Once the Fed hikes rates, a downturn can occur one to three years later, the forecast notes. Fannie Mae economists see home price appreciation cooling off in the next year, with the annual rate of appreciation dropping back into single digits in the second half of 2022.

The forecast calls for even more chilling in 2023, with home price appreciation dropping below the current inflation rate, which could lead to a 2023 real estate market crash.

Surging House Prices Are Creating a Price Bubble That Could Pop in 2023

Forecast models released in spring 2020 by CoreLogic and Zillow predicted home prices would fall. Boy were they wrong!

U.S. median prices home list prices on Realtor.com went up by 27%, which added $9.1 trillion to the total value of the U.S. housing market in 2021 alone. Some states saw strong jumps, while owners in other states saw massive leaps!

The top five states are Montana, Idaho, Utah, Nevada, and Maine. Zillow forecasts U.S. prices will jump another 11% in 2022, but Redfin and Realtor.com predict a more modest 3% and 2.9%, respectively, in 2022. How does that fare for the 2023 market?

In 2021, mortgage rates were set at a record low. There have still been plenty of stimulus money handouts, which some folks have put aside for home down payments, and we know that inventory has been at a record low.

The 2023 real estate market could catch up once demand becomes closer to supply. Supply may flourish too with potential sellers jumping on the bandwagon to catch the high waves before the tsunami subsides. When building supplies such as timber free up and the labor market comes back to some sense of normality, new builds could once again flood the market. These factors could predicate a change to a buyers’ market in 2023.

According to the Fannie Mae forecast, double-digit home price growth will continue until the middle of 2022. Still, it won’t be until 2023 when home value appreciation returns to the 5% pace, which was the pre-pandemic pace. You could surmise from this that the 2023 market could cause pessimism for prospective investors.

In 2021, home inventory plunged to record lows, sales boomed, and potential investors and homebuyers were forced into frenzied bidding wars with offers way over the asking price. Monthly price growth has somewhat eased, but the year-over-year pace has been at its highest level for more than four decades.

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According to Case-Shiller Home Price Index, the previous record for rising home prices was a 14.4% year-over-year gain in the fall of 2005. Those meteoric home prices were surpassed in April 2021, with a new record set every month since. Year-over-year price increases now stand at 19.9%. Case-Shiller reports that home values stand at one-third more than the peak of the last bubble in early 2007.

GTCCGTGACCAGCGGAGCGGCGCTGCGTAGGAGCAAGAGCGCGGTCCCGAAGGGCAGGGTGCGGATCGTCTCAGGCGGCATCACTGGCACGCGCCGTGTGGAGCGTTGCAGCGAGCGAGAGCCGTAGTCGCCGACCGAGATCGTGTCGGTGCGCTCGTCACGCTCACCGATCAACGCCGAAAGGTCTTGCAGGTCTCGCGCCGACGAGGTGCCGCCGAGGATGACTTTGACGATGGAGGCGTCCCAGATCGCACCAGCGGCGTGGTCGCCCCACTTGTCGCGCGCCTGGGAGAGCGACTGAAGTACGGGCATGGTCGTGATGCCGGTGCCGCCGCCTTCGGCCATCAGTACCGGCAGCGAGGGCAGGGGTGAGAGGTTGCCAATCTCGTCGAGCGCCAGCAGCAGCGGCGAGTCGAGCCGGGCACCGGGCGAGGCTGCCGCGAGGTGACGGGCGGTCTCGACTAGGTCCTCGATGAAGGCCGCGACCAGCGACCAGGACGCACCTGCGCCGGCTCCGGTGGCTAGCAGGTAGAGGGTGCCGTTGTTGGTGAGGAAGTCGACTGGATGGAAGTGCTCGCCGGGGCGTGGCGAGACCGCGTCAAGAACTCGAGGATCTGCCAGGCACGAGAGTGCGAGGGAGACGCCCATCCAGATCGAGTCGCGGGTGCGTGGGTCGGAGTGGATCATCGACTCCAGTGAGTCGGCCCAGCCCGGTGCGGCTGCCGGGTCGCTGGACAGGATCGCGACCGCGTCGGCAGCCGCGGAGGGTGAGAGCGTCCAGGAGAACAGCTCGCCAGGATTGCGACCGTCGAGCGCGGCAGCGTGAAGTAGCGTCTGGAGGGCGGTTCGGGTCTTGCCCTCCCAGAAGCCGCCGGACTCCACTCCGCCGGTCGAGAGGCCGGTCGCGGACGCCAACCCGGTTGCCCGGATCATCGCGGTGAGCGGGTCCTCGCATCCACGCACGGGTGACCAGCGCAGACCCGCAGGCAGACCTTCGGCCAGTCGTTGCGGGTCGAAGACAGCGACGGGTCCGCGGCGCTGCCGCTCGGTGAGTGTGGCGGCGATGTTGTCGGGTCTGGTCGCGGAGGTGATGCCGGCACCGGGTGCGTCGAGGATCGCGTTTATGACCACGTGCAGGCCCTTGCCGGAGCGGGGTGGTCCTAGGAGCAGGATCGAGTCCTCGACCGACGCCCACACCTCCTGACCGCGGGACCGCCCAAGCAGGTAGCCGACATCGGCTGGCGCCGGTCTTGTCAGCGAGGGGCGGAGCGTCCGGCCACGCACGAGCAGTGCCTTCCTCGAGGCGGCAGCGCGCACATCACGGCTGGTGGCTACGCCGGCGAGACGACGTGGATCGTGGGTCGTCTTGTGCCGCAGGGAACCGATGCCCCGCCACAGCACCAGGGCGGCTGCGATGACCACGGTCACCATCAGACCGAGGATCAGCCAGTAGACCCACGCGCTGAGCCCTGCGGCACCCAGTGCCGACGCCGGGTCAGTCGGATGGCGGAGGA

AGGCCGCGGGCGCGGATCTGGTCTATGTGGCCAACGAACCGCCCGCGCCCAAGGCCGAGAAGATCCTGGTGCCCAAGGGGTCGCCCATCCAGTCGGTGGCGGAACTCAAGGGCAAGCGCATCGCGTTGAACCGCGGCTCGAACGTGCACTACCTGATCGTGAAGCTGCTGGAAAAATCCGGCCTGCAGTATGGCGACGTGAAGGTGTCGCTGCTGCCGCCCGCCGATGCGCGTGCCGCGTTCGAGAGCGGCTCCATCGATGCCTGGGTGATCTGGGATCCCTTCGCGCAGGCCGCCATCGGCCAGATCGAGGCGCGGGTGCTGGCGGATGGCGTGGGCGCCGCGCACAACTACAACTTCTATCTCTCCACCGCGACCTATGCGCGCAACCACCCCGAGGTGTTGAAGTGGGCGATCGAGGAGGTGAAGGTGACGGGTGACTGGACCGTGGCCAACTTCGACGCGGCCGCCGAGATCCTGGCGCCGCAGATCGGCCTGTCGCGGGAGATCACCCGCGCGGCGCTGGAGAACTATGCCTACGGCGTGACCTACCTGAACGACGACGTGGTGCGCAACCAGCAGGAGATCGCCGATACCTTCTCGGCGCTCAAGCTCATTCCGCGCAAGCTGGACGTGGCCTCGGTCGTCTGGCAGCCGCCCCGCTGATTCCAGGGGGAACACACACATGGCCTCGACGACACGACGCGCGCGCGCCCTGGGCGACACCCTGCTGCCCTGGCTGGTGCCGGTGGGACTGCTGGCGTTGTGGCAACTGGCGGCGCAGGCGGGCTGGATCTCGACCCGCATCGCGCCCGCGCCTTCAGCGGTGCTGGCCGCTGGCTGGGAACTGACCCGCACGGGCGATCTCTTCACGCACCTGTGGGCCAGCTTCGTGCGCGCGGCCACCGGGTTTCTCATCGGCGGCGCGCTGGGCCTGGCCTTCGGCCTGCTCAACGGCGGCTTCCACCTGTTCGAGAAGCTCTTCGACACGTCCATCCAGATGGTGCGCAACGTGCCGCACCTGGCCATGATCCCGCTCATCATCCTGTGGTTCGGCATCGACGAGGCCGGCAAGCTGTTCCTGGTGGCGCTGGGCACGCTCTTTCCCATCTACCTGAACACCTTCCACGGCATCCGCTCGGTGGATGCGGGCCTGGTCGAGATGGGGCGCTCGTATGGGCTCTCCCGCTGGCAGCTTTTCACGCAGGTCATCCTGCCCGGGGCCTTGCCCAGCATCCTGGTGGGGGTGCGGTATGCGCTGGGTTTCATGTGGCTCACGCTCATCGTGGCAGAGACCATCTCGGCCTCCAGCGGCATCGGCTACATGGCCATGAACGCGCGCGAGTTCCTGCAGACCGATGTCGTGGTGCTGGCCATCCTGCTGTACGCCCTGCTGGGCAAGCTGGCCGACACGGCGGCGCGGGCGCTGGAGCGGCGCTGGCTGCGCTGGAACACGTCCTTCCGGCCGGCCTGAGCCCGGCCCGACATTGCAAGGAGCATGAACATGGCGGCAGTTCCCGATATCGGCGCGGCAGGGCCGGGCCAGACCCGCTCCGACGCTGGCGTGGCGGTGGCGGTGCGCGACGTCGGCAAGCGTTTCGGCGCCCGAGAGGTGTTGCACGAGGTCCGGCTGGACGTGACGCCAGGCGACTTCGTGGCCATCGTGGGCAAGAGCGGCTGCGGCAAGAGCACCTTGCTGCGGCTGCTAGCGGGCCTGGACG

Mark Zandi, a chief economist at Moody’s Analytics, said he is worried that the housing market is in for a hard landing, but he expects the market and economy won’t crumble like last time.

“The housing market is out of whack, and it’s not sustainable. It is over-valued, stretched, and vulnerable as mortgage rates rise and affordability gets crushed,” he says.

He thinks home prices will level out, falling in some areas of the country while gaining modestly in others for the 2023 housing market. This 2023 prediction seems very plausible vs. the rise in 2022.

A Rise in Mortgage Interest Rates Could Tip the Housing Market in 2023

Fannie Mae expects the average 30-year mortgage rate to climb marginally to 3.5% at the end of 2023; the average rated pre-pandemic was 3.7%. Low borrowing costs offer buyers marginal relief as prices rise higher, which is good news for investors looking to flip. While prices aren’t forecasted to decline, Fannie Mae predicts price growth during 2023 will be slower than average.

If we compare the 2023 market to the end of 2021 and the coming year, 2022, a cooling trend would be a positive development after such an overheated past year. A slowdown in home price appreciation and maybe more inventory could help avoid a 2023 real estate market crash. 

Home prices have risen so exponentially that many potential buyers, especially millennials, have been priced out of the market. This has been great for house flippers, but it could change for the 2023 housing market.

The Pandemic Might Push the 2023 Housing Market to the Brink

Overall economic stability also plays a massive role in predicting future trends; even during the worst of the COVID-19 pandemic, the U.S. economy soldiered on. We all know that the real estate market thrived during the pandemic.